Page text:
In the latest edition of black people being held to a different standard, a black delivery driver was “imprisoned” in a gated Oklahoma City complex by white homeowners, according to ABC News.
For more than an hour, a black delivery driver was trapped in an Oklahoma City gated community earlier this week by a white man who said that he was the president of the local homeowner’s association.
Travis Miller, who is a home appliance and furniture delivery driver, had filmed the encounter on his Facebook Live account while driving through the neighborhood of Ashford Hills.
“I just know that emotionally, it was hard to maintain restraint, especially when I’m dealing with death in the family, two family members within two days of each other,” Miller told KFOR-TV on Wednesday. “I just did the best I could to not make a bad situation worse.”
Miller had been given the code to the gate by the client who ordered the items to be delivered. After completing the delivery, Miller and his colleague were questioned about why they were on that street by a white man, who identified himself as David Stewart and said he was a board member of the homeowners association, as can be seen on the Facebook Live clip of the confrontation.
“Got me blocked in so I can’t leave,” Miller said, referring to Stewart as he blocked them in with his car.
“I want to know where you’re going?” said Stewart, who told Miller that he was driving on a private street.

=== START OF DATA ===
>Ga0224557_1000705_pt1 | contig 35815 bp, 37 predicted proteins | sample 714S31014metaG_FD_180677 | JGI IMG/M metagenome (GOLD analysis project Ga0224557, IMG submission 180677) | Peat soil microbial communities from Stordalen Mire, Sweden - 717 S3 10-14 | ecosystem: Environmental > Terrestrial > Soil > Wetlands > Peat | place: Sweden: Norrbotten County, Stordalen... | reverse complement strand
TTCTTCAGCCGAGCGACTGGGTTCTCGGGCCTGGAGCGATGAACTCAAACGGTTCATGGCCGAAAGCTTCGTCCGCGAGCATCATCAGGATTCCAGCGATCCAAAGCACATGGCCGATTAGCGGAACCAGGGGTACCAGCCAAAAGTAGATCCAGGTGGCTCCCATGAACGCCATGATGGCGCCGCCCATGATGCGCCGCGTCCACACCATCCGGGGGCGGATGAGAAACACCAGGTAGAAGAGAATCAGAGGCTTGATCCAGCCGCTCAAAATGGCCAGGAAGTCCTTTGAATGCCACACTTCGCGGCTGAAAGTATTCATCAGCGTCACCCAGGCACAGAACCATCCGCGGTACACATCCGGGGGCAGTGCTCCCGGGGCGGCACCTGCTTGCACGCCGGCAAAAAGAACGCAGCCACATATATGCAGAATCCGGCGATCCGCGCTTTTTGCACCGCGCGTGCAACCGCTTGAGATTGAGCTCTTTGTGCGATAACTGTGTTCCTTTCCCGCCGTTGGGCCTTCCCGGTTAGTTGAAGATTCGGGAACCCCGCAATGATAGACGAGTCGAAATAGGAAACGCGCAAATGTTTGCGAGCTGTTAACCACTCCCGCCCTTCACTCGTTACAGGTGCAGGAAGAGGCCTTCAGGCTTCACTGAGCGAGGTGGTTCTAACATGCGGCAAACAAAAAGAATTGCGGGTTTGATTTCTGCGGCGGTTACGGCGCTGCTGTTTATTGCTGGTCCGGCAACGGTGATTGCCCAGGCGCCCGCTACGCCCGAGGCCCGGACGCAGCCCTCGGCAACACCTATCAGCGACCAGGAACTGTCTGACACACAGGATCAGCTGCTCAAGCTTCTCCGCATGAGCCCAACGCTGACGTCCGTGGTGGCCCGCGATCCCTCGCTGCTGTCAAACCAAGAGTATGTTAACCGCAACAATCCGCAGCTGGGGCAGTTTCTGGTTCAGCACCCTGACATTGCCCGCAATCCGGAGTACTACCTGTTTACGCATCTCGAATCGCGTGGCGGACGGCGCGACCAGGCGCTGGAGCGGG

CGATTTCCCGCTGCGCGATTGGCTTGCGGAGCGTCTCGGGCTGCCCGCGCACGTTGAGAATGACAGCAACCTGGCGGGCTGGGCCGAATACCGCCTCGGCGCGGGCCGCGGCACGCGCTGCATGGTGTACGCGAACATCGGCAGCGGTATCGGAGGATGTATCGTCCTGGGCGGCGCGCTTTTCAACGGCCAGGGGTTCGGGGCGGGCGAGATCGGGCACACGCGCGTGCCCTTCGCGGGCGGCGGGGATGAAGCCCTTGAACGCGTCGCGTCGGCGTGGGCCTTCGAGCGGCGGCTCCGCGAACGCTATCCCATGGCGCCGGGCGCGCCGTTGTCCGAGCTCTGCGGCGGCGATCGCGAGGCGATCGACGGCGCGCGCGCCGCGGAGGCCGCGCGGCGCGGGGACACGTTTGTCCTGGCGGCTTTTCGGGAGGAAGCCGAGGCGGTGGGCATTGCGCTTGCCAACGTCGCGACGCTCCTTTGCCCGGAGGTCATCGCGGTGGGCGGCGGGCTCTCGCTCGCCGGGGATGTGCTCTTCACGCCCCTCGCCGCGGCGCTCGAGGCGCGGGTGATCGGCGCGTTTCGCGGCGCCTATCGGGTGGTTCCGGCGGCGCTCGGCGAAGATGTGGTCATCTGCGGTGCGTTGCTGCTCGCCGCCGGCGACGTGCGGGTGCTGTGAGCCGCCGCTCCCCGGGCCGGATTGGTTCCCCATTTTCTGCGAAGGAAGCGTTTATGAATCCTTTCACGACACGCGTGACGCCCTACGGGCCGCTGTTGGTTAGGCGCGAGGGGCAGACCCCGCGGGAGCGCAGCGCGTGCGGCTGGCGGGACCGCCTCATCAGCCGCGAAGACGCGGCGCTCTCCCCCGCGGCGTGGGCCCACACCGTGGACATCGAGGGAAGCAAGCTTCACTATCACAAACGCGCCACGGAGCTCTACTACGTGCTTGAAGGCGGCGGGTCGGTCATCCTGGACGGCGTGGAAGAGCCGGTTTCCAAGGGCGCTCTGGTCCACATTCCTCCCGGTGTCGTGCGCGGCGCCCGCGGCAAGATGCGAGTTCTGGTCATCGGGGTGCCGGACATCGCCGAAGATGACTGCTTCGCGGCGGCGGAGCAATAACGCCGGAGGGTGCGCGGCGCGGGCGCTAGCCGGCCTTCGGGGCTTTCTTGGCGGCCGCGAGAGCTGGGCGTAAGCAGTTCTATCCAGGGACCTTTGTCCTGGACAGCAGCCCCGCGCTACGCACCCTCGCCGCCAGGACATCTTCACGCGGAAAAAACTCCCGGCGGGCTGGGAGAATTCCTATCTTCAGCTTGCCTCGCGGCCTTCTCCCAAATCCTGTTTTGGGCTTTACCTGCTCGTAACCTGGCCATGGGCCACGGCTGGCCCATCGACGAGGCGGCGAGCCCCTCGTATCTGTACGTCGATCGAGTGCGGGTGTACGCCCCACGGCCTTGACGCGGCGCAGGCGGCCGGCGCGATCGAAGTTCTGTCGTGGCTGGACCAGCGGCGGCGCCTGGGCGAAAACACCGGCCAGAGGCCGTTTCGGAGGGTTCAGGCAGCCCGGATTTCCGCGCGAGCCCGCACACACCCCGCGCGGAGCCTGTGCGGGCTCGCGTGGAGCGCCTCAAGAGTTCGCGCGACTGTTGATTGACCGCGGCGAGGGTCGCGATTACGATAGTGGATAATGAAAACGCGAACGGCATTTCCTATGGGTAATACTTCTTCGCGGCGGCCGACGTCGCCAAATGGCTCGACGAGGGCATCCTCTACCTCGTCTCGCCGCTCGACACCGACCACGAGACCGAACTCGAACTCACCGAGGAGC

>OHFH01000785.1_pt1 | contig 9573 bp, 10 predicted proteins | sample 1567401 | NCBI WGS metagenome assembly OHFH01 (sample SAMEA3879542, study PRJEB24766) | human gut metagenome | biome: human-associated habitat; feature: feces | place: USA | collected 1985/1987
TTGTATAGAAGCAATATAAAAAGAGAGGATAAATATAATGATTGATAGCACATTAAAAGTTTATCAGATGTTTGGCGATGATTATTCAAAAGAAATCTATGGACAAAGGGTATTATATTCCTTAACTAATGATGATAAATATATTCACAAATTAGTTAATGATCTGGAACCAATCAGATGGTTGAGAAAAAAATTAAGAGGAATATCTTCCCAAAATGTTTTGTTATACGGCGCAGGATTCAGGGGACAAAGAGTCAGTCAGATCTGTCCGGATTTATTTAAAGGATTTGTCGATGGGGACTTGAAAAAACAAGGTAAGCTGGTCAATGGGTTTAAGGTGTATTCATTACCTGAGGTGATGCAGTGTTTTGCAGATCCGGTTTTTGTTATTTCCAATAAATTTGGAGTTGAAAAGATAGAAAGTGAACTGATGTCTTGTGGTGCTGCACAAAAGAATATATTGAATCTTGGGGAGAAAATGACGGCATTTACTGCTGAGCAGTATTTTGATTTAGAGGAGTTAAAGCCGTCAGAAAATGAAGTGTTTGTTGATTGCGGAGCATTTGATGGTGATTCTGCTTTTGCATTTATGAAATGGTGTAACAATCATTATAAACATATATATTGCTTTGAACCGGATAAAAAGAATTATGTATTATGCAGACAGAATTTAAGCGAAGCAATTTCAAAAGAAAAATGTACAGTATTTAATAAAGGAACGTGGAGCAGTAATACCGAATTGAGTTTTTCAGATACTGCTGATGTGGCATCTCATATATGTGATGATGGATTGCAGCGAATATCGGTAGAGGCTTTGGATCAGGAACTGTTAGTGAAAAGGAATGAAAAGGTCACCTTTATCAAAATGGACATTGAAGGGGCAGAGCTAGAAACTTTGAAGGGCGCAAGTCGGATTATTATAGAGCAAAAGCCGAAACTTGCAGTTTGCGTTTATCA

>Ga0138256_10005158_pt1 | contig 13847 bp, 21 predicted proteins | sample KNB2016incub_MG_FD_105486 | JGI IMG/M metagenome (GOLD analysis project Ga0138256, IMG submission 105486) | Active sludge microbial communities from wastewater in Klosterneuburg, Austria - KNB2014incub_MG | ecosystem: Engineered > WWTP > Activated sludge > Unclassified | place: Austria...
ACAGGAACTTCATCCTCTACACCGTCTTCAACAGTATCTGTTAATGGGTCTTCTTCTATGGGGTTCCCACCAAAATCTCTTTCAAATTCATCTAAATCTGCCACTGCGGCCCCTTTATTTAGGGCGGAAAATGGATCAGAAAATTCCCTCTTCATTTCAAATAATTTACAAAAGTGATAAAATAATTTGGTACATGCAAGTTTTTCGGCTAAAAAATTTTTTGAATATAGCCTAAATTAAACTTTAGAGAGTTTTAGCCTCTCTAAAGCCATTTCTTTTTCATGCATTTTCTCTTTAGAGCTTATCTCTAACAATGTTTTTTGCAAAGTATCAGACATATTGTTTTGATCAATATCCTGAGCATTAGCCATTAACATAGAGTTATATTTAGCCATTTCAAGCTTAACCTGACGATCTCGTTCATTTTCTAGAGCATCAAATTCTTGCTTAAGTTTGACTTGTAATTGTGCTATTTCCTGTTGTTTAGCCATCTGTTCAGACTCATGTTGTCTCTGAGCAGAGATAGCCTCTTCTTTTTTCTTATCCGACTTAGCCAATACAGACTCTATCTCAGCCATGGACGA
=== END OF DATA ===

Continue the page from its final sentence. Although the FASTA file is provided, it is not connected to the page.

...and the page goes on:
Miller then says, “It’s none of your business. I’m going out, that’s where I’m going.”
Miller remained seated in his truck and recorded the interaction on Facebook.
“I was gripping the steering wheel, and I made sure I kept my seat belt on,” he told KOCO-TV. “I locked the doors, tried to keep the window up.”
After about 30 minutes, another homeowner joined the man in his inquiry.
“All we want to know is why you’re in here and who gave you the gate code,” the second homeowner said. “That’s all we need to know.”
Miller refused to reveal his client’s personal information.
“I don’t know what prompted him to, or what has happened in that neighborhood, for him to respond the way he did,” Miller said.
“I knew if I get out this truck, no matter what happened, I would have been in the wrong,” he said. “I always say to myself, ‘I’m going to go home to my wife and my kids.’”
Police did not go to the scene because the original caller phoned back and said officers were no longer needed, police Capt. Larry Withrow said.
“If our original caller tells us they no longer need us, unless we have reason to believe there is something wrong or something illegal happening, we cancel the call,” Withrow said.
Miller said Stewart eventually moved his car because his customer arrived at the scene and confirmed that he had just received a delivery.